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      Kudos to the OP. I got to about the first url he mentions when trying to port terminator off of setup.py, and said, fucki it, this is useless. Terminator still uses setup.py, and it still works.

      Python packaging is a twisty little maze with no forward direction. Everybody says “Stop using setup.py” but when you ask “OK, what should I use” you get the answer the OP gets. “It’s complicated”.

      That’s when I gave up.

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        Unfortunately, the communications and transition strategy didn’t get a ton of attention or resources. To wit, it’s still often not clearly communicated that what’s deprecated is only the direct invocation of python setup.py to build distribution artifacts or install packages. Build systems such as setuptools still support its use, but need the static information in pyproject.toml to be able to run it in an appropriate isolated build environment.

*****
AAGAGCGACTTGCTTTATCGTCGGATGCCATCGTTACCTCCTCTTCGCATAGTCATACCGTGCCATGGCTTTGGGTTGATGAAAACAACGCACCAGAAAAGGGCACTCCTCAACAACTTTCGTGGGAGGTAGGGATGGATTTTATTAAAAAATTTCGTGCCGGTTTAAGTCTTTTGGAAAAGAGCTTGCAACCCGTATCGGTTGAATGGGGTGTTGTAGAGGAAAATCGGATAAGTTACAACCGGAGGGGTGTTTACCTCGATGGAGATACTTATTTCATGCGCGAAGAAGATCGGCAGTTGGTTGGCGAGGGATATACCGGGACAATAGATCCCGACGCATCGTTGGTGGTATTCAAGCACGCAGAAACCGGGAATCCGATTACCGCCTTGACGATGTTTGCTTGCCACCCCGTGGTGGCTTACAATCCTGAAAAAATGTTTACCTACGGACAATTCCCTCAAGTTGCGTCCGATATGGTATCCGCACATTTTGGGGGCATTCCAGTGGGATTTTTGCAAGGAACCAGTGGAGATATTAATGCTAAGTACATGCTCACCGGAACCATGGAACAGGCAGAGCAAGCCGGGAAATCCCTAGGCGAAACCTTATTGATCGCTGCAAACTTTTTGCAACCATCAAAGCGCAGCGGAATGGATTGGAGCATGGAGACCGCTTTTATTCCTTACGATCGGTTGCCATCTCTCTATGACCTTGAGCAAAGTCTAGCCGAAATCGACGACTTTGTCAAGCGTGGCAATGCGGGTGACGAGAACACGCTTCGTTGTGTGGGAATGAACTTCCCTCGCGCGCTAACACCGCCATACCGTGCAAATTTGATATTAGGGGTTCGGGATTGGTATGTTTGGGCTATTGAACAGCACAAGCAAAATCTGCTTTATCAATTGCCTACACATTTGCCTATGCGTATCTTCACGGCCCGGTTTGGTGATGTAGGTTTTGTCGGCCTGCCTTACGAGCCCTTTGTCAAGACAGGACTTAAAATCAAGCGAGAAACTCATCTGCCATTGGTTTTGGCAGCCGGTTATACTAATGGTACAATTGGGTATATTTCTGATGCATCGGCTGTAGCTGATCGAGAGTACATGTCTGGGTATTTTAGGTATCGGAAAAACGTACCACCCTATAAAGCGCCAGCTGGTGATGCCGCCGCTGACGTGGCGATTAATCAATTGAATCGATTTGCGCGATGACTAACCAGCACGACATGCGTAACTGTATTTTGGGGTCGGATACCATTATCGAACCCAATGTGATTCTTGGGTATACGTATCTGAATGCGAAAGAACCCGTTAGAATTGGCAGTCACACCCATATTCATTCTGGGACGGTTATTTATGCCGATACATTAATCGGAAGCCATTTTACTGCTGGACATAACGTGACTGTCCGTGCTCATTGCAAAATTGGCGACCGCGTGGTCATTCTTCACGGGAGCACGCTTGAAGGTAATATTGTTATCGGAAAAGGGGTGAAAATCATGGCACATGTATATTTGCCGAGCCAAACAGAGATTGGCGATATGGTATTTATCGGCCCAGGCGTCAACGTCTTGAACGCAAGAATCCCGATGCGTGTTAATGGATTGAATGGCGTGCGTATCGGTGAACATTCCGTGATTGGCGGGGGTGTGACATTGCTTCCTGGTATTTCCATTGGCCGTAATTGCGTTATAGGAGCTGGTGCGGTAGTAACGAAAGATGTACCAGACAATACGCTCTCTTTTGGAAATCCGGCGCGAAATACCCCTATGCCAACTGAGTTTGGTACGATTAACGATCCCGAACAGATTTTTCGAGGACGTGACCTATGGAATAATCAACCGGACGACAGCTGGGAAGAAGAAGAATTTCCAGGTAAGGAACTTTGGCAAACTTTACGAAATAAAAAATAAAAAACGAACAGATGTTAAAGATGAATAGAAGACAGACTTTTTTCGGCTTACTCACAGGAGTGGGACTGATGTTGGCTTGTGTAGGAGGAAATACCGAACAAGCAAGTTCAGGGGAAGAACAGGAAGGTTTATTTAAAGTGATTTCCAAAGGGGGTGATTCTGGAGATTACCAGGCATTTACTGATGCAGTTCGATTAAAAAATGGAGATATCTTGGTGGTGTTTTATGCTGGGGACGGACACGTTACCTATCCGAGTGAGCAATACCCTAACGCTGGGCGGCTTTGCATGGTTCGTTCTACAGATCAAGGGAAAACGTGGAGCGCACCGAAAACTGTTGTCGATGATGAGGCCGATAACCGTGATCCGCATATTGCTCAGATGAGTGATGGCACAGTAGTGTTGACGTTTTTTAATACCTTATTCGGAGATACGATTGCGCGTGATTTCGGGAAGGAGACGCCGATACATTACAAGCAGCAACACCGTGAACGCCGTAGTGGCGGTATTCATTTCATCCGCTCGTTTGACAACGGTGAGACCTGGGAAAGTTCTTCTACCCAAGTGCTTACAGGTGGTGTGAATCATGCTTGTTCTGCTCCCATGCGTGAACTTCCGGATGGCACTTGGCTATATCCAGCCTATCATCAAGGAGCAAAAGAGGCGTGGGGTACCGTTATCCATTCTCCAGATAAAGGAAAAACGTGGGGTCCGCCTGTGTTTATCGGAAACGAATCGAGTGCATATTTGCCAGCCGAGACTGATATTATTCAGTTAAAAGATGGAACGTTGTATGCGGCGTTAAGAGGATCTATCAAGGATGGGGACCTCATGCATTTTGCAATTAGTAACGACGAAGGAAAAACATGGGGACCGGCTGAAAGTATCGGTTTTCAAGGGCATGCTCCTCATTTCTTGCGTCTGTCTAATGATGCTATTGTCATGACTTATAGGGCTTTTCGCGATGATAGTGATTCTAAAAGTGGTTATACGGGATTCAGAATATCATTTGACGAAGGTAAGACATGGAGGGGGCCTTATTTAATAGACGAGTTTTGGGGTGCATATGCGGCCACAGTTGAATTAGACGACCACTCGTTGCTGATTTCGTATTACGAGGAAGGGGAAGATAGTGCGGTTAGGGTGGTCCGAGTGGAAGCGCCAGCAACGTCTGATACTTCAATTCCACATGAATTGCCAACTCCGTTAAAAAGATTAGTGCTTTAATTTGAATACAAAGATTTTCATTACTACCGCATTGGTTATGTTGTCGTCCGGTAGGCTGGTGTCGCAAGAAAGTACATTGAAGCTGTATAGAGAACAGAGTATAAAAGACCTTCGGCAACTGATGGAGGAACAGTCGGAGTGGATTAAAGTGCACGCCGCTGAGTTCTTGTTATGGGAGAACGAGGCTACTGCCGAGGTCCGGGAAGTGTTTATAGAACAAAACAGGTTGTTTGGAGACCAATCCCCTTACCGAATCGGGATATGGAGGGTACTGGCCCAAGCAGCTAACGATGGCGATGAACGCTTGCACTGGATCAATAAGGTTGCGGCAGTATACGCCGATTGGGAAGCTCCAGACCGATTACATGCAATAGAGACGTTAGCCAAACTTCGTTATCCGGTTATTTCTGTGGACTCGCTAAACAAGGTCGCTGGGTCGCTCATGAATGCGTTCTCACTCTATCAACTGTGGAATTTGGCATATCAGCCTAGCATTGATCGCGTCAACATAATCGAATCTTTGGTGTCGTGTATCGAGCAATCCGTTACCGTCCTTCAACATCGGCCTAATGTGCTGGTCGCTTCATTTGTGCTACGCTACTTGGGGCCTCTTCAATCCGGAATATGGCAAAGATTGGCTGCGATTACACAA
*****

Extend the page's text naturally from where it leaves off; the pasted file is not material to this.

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        Why do you need arbitrary script execution during package installation? I’ve built countless tools at work that I had to package with Python and I’ve never run into a situation yet where using setup.cfg (now pyproject.toml) was insufficient.

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          A common use case is platform-specific configuration for compiling C extensions. See, for example, the ~1kloc setup.py for Pillow.

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            Codegen from data files as well.

            I was not able to find any build-system-agnostic way to do codegen, possibly a custom backend but the delegation to an existing backend seemed like a chore and ultimately not very useful.

            I ended up giving up on that, I did switch what I could to pyproject.toml, but I left a stripped down setup.py with the relevant bits for codegen-ing the package and declared myself happy.